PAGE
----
Most of us are comfortable with spending money with a mouse click, smartphone swipe or voice command, so the concept of blockchain shouldn’t seem all that foreign.
The constant compilation of encrypted transaction data (or blocks), timestamped and verifiable is both intriguing and intimidating as a new model for how business is done.
So where will precision dealers fit into the model as it is accepted and adopted in agriculture? This was a topic of conversation around the table at the winter meeting of the Independent Precision Ag Alliance, during which a diverse group of precision managers kicked around the concept of blockchain and cryptocurrency.
Several potential entry points came out of the discussion, including the role precision dealers can play in the certification of data being collected in the field. As was noted, if data accuracy is the first chain in blockchain, having unusable data can torpedo the rest of the process.
Growing consumer interest in tracing the origins of ag products from the farm to the table was cited as a motivating factor for dealers to play a critical role in validation of field data. A few real-world examples were shared, included a 4,000 acre vineyard in the Pacific Northwest which provides a scannable label on each bottle to track where grapes were grown and a Tennessee cotton gin utilizing RFID labels to trace bales used in clothing production back to their origin.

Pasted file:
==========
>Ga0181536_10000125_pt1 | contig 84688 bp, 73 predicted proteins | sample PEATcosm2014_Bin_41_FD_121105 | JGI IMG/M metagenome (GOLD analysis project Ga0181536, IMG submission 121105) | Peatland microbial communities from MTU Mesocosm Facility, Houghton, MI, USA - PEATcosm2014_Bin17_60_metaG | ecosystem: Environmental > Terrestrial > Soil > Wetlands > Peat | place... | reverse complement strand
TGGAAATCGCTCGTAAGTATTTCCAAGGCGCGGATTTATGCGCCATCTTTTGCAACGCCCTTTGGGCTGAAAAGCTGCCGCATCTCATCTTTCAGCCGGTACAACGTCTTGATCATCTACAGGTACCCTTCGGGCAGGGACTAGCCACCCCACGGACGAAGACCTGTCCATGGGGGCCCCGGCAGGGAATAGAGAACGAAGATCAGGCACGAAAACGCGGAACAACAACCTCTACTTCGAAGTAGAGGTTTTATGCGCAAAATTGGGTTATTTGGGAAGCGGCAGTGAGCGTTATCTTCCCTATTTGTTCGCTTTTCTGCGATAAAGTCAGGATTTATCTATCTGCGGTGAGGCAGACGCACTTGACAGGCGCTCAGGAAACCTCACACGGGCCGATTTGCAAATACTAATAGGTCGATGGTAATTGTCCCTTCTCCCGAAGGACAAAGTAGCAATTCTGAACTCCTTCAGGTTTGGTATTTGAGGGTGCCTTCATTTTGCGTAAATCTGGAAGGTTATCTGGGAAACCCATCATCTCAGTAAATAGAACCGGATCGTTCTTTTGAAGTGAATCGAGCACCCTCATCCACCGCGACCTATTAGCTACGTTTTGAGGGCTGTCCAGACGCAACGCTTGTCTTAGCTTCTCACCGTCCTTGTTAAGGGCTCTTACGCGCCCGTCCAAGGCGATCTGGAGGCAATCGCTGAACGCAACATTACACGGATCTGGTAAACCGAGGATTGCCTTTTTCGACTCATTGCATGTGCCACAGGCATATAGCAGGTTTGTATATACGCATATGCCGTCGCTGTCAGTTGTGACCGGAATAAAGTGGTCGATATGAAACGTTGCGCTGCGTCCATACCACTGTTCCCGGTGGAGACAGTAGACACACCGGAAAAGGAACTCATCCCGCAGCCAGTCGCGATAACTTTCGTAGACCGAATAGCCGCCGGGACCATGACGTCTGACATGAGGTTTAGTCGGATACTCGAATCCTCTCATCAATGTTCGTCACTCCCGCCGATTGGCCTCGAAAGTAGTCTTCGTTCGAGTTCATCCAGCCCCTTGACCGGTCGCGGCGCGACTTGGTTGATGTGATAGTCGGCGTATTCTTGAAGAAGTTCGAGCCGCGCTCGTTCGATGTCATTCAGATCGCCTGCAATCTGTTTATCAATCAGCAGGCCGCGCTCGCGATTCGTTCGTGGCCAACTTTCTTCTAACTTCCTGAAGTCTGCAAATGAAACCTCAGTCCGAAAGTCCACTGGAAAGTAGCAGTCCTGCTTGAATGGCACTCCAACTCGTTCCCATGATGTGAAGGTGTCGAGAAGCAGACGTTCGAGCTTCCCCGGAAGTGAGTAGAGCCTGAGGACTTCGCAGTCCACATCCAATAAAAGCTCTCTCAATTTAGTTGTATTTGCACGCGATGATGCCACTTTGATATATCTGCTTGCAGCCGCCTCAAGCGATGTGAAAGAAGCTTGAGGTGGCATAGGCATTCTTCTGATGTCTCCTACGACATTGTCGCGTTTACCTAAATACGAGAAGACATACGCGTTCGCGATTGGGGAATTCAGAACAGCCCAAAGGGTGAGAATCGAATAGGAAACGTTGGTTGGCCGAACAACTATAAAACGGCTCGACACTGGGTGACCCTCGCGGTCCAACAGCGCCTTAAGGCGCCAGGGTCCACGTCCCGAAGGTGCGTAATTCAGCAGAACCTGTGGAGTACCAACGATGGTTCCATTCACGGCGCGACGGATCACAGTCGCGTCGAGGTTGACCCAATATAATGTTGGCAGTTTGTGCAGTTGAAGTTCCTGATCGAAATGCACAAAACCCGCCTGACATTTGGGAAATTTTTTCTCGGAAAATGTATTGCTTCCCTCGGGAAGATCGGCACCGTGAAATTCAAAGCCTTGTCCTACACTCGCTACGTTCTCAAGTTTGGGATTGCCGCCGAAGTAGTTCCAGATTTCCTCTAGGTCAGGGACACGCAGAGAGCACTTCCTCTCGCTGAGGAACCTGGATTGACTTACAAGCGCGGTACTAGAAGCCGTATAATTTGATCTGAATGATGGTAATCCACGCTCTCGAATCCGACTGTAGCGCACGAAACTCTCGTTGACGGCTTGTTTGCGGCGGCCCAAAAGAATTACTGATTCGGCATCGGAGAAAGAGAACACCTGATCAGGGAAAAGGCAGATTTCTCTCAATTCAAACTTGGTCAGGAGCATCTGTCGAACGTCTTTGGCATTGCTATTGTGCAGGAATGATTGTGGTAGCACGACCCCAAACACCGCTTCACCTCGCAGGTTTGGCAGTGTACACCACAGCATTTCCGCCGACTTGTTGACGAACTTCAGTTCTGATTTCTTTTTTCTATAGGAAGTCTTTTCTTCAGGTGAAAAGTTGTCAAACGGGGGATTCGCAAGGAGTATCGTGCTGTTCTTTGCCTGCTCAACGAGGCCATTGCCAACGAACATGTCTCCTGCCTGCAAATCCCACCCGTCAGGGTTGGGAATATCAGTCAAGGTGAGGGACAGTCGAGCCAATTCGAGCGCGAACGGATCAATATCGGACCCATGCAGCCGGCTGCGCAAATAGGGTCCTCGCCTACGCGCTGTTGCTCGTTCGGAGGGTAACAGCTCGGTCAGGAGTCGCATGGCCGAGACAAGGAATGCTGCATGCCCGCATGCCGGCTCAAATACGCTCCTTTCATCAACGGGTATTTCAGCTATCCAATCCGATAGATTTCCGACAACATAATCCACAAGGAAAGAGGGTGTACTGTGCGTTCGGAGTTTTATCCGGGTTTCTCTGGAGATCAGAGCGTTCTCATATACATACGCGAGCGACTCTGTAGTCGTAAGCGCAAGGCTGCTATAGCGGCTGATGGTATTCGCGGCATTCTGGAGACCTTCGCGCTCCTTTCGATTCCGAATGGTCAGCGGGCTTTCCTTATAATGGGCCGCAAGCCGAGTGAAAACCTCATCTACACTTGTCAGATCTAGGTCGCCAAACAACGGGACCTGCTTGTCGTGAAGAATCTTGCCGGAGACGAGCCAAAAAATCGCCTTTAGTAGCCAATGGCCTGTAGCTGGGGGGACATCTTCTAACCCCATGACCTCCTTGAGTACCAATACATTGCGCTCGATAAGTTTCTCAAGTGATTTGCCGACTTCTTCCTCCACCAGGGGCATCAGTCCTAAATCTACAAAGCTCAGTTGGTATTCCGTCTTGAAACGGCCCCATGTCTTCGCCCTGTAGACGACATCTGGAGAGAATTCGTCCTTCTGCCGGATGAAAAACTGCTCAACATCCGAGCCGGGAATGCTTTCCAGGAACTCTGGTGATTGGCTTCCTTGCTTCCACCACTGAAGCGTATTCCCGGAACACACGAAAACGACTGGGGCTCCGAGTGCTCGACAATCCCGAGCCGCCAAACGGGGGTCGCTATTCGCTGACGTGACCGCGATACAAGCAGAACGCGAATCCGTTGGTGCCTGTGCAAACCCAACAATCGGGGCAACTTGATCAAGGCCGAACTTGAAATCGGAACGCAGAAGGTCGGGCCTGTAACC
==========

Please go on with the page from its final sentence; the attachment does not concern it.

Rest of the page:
Dealers agreed that more acres — especially those growing specialty crops — will drive the development of blockchain in ag, but getting to the point of being able to accurately trace the origins of small grains will be challenging.
Nevertheless, there are opportunities coming and progressive dealers are looking to position themselves to take advantage. As was mentioned during the discussion, dealers can play a critical link in the blockchain by preserving the value of customer data.
What role do you see yourself playing in blockchain?